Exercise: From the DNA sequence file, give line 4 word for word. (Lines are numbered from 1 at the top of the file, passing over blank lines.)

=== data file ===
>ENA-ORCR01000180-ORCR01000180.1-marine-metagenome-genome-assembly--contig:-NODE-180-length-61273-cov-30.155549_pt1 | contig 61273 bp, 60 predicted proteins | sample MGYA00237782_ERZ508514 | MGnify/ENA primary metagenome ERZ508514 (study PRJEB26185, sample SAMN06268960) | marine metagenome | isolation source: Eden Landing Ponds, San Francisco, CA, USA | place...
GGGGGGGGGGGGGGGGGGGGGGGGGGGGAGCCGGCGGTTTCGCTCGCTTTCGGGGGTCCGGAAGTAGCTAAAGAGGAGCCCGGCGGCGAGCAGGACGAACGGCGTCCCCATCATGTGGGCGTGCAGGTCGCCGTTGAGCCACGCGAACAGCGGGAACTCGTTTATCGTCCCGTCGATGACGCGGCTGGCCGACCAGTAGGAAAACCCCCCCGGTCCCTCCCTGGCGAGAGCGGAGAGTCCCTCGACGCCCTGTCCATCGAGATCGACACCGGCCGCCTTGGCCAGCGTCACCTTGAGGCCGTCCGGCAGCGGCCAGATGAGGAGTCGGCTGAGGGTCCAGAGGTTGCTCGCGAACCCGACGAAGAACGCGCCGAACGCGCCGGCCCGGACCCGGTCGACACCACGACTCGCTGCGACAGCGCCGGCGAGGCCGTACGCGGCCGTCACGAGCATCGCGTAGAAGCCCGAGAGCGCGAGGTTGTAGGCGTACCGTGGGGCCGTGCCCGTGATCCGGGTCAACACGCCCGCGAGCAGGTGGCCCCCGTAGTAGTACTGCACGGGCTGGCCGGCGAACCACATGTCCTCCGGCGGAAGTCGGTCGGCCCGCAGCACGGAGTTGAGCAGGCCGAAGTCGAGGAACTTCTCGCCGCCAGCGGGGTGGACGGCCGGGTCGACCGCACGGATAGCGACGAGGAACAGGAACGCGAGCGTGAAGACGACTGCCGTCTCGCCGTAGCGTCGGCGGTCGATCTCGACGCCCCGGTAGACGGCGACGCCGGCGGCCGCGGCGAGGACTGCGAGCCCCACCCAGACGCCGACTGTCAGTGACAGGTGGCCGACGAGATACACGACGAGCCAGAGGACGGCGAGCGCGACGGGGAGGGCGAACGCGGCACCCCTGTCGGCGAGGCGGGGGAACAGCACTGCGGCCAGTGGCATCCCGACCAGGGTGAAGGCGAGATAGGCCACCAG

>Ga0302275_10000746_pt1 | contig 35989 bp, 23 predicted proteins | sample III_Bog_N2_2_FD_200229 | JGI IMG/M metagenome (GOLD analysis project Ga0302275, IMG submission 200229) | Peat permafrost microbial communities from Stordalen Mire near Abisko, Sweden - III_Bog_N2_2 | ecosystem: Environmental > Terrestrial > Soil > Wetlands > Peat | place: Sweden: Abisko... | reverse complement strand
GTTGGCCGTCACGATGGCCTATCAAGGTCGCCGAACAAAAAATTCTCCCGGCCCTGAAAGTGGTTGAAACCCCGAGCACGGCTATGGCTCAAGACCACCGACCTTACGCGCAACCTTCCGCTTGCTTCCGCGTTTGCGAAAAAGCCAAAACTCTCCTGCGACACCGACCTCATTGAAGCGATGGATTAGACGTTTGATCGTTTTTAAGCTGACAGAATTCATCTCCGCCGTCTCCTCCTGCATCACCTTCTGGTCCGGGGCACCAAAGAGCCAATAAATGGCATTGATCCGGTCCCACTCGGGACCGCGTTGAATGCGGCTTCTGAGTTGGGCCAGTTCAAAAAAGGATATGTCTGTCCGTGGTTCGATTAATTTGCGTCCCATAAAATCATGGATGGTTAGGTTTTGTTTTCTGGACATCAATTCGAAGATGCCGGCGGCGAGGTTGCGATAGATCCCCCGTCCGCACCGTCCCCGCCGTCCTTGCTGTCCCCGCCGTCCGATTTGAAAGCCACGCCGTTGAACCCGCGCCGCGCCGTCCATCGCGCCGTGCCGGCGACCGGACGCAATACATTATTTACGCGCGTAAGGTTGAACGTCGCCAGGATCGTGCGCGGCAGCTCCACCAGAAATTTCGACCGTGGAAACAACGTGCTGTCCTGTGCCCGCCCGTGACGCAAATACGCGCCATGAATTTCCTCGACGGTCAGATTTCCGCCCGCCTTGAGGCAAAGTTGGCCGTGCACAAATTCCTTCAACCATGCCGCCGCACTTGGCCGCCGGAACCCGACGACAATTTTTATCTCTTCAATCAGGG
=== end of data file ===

GTTGGCCGTCACGATGGCCTATCAAGGTCGCCGAACAAAAAATTCTCCCGGCCCTGAAAGTGGTTGAAACCCCGAGCACGGCTATGGCTCAAGACCACCGACCTTACGCGCAACCTTCCGCTTGCTTCCGCGTTTGCGAAAAAGCCAAAACTCTCCTGCGACACCGACCTCATTGAAGCGATGGATTAGACGTTTGATCGTTTTTAAGCTGACAGAATTCATCTCCGCCGTCTCCTCCTGCATCACCTTCTGGTCCGGGGCACCAAAGAGCCAATAAATGGCATTGATCCGGTCCCACTCGGGACCGCGTTGAATGCGGCTTCTGAGTTGGGCCAGTTCAAAAAAGGATATGTCTGTCCGTGGTTCGATTAATTTGCGTCCCATAAAATCATGGATGGTTAGGTTTTGTTTTCTGGACATCAATTCGAAGATGCCGGCGGCGAGGTTGCGATAGATCCCCCGTCCGCACCGTCCCCGCCGTCCTTGCTGTCCCCGCCGTCCGATTTGAAAGCCACGCCGTTGAACCCGCGCCGCGCCGTCCATCGCGCCGTGCCGGCGACCGGACGCAATACATTATTTACGCGCGTAAGGTTGAACGTCGCCAGGATCGTGCGCGGCAGCTCCACCAGAAATTTCGACCGTGGAAACAACGTGCTGTCCTGTGCCCGCCCGTGACGCAAATACGCGCCATGAATTTCCTCGACGGTCAGATTTCCGCCCGCCTTGAGGCAAAGTTGGCCGTGCACAAATTCCTTCAACCATGCCGCCGCACTTGGCCGCCGGAACCCGACGACAATTTTTATCTCTTCAATCAGGG